With so many students learning at home, at school or in some combination of the two, building classroom community is more important than ever. We know that different teaching and learning situations can make doing so a little more challenging, so we’ve asked our amazing Master Teachers to share how they’re helping students feel connected this school year.
Read on for their ideas!
1. Greet Every Student
We know it sounds simple, but it’s so important! Melissa Volpini, who teaches 1st grade, greets her students by name each and every day. It might be via Zoom or video call, but it’s one way educators can ensure every student feels seen and heard.
2. Assign Classroom Jobs
Fourth Grade Teacher Felix Saji says that classroom jobs have been a great way to help his students feel like they’re part of the classroom community and have a role to play. He even makes it feel official by giving them an application to fill out and holding “job interviews.” The jobs might change a bit moving from an in-person classroom environment to a virtual one, but it’s still possible. Time keepers, morning meeting leaders or weather announcers are just a few! Kindergarten Teacher Sheila Hommema even likes to hold a “Career Day” for her students to expose them to real jobs in the community. This year, they even had the opportunity to ask questions of the real mayor of their city.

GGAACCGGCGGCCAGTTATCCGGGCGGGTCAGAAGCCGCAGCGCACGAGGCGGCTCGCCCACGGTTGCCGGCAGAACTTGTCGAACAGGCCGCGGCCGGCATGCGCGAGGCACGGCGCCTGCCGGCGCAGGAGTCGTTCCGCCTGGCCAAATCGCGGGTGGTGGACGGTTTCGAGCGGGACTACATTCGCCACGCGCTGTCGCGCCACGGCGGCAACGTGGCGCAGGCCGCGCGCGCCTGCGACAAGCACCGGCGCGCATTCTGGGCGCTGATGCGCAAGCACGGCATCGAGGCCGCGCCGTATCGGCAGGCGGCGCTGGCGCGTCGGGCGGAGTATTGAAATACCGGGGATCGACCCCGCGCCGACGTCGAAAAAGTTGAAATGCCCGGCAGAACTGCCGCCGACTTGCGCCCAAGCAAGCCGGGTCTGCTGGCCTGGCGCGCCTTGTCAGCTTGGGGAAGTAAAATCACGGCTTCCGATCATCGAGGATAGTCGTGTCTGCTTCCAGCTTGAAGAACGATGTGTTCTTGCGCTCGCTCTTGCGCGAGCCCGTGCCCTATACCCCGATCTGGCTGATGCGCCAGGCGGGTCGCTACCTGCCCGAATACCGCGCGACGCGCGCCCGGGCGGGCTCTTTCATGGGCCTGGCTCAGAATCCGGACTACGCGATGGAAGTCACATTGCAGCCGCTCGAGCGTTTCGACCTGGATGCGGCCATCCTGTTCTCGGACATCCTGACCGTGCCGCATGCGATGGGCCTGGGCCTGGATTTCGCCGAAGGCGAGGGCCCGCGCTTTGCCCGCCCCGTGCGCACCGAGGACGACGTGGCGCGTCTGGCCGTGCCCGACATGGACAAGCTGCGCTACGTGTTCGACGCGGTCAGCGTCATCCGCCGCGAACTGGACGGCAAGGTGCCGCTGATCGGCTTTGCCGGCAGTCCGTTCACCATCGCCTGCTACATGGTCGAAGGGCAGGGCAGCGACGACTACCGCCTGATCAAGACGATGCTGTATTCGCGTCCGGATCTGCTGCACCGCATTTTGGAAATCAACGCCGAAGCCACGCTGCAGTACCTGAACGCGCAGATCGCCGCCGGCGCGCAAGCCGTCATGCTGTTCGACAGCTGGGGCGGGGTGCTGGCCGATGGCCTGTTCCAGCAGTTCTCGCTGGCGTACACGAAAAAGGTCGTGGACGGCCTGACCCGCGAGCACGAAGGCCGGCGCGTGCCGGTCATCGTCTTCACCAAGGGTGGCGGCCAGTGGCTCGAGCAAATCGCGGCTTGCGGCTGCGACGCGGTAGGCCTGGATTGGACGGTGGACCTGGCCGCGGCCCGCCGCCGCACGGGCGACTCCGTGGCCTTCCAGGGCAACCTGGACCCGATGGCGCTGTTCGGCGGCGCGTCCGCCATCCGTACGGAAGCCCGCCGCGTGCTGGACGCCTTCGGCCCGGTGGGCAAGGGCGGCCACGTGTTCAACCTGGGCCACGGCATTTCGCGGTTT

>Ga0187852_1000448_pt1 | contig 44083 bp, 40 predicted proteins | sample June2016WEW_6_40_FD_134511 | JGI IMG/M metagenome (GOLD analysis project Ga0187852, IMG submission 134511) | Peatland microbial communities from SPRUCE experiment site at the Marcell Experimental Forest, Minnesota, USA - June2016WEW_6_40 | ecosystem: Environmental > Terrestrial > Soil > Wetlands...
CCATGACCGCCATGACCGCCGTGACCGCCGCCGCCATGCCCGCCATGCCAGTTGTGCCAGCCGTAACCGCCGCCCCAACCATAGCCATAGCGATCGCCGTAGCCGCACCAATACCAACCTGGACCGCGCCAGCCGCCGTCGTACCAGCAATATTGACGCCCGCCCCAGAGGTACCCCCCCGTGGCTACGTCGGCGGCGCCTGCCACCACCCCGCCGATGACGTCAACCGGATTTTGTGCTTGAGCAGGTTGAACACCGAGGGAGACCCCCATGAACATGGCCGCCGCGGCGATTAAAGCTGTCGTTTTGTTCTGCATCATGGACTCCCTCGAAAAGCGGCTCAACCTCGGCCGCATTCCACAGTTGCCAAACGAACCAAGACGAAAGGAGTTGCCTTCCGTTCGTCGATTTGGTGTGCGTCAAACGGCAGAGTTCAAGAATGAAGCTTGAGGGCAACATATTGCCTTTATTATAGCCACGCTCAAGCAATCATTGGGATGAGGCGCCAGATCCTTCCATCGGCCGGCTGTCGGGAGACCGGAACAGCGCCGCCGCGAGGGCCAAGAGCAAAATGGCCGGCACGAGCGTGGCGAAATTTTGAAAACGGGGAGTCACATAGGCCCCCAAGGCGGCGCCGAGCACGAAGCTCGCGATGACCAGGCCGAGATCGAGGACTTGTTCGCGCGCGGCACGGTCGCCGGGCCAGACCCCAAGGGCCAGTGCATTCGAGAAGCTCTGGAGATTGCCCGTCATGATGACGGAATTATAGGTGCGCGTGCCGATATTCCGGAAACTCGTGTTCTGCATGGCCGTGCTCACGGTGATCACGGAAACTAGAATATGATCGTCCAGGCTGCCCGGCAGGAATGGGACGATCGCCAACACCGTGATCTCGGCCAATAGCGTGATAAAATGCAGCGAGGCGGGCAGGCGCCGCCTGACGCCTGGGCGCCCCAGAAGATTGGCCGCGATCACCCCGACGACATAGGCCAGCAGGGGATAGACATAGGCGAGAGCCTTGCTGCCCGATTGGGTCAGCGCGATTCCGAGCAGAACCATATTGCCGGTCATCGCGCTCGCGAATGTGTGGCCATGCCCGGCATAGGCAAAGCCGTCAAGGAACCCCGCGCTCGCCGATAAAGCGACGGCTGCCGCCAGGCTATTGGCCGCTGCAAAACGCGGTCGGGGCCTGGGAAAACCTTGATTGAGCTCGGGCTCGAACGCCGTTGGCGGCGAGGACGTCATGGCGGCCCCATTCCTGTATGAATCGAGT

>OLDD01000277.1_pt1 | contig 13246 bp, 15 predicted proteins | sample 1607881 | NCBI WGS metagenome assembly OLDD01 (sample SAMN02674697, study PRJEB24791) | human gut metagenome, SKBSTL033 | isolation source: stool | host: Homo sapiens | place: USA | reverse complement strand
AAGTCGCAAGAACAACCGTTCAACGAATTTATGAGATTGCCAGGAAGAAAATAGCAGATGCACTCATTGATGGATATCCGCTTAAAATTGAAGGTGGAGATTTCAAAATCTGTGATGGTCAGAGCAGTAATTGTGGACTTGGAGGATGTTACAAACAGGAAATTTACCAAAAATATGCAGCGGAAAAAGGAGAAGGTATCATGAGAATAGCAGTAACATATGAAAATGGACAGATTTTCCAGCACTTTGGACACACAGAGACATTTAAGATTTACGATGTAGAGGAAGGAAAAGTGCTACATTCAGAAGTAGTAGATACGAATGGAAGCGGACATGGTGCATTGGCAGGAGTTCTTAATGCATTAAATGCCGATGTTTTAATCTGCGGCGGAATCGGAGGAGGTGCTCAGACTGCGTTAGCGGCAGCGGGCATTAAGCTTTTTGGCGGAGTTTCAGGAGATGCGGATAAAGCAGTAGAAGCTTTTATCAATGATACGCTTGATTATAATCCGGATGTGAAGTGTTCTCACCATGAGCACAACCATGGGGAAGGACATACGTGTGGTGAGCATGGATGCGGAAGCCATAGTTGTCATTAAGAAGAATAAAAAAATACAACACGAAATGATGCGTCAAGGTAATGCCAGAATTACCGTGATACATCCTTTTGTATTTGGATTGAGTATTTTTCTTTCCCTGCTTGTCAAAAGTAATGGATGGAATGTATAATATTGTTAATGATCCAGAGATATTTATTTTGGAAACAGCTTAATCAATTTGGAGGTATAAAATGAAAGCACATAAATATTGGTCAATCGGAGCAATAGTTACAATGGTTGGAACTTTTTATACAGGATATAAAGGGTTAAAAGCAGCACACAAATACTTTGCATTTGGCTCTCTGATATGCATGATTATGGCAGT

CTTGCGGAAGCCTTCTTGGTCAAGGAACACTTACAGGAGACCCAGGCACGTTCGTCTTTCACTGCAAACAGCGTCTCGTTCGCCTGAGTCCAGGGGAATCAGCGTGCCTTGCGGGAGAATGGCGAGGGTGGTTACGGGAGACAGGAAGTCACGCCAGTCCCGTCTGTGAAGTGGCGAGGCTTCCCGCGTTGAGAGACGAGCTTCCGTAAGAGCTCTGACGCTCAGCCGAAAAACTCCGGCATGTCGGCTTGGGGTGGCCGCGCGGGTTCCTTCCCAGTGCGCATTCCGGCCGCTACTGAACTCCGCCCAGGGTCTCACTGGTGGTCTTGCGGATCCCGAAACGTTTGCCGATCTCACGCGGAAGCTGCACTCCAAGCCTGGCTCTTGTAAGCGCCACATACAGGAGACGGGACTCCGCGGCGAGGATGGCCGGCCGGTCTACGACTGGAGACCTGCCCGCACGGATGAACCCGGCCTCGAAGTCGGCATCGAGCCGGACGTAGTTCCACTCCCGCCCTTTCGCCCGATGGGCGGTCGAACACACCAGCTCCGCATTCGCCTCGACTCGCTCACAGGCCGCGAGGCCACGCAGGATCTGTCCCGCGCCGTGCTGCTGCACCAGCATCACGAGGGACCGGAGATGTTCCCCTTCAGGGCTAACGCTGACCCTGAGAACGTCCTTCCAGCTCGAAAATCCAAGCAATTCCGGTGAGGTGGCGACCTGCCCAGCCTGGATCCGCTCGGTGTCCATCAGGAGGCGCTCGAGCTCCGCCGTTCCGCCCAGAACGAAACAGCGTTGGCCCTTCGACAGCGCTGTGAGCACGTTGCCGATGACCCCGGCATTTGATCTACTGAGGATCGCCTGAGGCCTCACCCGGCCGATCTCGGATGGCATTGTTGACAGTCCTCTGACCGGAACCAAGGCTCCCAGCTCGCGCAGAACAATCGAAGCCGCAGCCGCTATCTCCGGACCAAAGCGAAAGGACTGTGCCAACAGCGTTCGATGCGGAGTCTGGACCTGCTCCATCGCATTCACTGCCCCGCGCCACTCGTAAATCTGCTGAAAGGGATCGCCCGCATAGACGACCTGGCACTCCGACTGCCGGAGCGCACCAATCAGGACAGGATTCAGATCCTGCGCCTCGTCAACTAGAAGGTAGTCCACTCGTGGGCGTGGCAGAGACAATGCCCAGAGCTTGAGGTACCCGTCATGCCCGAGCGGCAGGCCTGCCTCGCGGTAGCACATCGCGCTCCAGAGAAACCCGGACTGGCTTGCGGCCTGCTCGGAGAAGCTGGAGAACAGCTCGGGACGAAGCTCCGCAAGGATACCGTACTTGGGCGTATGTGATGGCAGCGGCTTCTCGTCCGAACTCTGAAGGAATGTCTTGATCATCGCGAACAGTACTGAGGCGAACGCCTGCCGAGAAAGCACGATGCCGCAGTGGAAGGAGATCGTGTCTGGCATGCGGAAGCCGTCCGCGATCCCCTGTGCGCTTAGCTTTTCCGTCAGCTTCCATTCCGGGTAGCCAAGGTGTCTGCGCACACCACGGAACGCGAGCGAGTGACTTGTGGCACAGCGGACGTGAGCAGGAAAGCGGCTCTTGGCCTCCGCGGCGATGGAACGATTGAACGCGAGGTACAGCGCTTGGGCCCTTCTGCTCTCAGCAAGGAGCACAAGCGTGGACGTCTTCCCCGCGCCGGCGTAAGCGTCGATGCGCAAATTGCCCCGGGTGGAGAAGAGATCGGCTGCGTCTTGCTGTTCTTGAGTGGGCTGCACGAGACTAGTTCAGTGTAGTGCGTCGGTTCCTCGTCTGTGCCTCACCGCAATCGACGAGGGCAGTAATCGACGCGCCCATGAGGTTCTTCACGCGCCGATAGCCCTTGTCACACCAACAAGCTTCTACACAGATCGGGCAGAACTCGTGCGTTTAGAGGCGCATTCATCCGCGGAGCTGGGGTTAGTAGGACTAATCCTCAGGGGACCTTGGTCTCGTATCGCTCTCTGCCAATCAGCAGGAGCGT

3. Host Morning Meetings
You probably have a packed day already. But if you can, squeeze in time for a class meeting. It’s worth it! Second Grade Teacher Alex Brewer says it’s a critical time to greet each other, check in, share feelings, play games, read books and get to know one another. She’s always done class meetings in person, but has found a way to make them work online. “It’s a great time to get to know one another, share the things we have in common and celebrate our differences,” says Ms. Brewer.
4. Connect Through Reading
Cari Martinez teaches 6th-8th Grade and serves as the technology coordinator for her school. She likes to have her kids share new book finds on a group Google Jamboard she’s set up on her ELA class pages. Kids can share their thoughts about the books by adding virtual sticky notes. Third Grade Teacher Jana Holland has students submit their favorite books at the beginning of every year—that way, by the first morning meeting, they already have a great list of book recommendations. It’s also a chance to learn a lot about one another just by hearing about books they love.
5. Plan All About Me Activities
Kids love being able to share facts about themselves, and 1st Grade Teacher Kathy Sahagian found a creative way to do this digitally using Google Slides. She created the template, put one name on each slide and then let each student write and add pictures of what they love to do so they could get to know each other a bit better. Third Grade Teacher Jessica Nixon Hageman likes to give her students an opportunity to interview one another, and Curriculum Coordinator Allison Straker encourages her kindergarten and 1st-grade students to write and share “I Am” poems.
6. Create a “Community Promise” Collaboratively
Second Grade Educator Amanda Alba and 3rd Grade Teacher Casslyn Fiser both have seen the power of creating classroom rules and expectations together as a class. When students feel like they have a voice in the process, it can help them feel more invested and go a long way toward building a stronger classroom community overall.
Have you found ways to build community with your students this year? Let us know on Instagram or Facebook using #EpicEducators and tagging @epic4educators!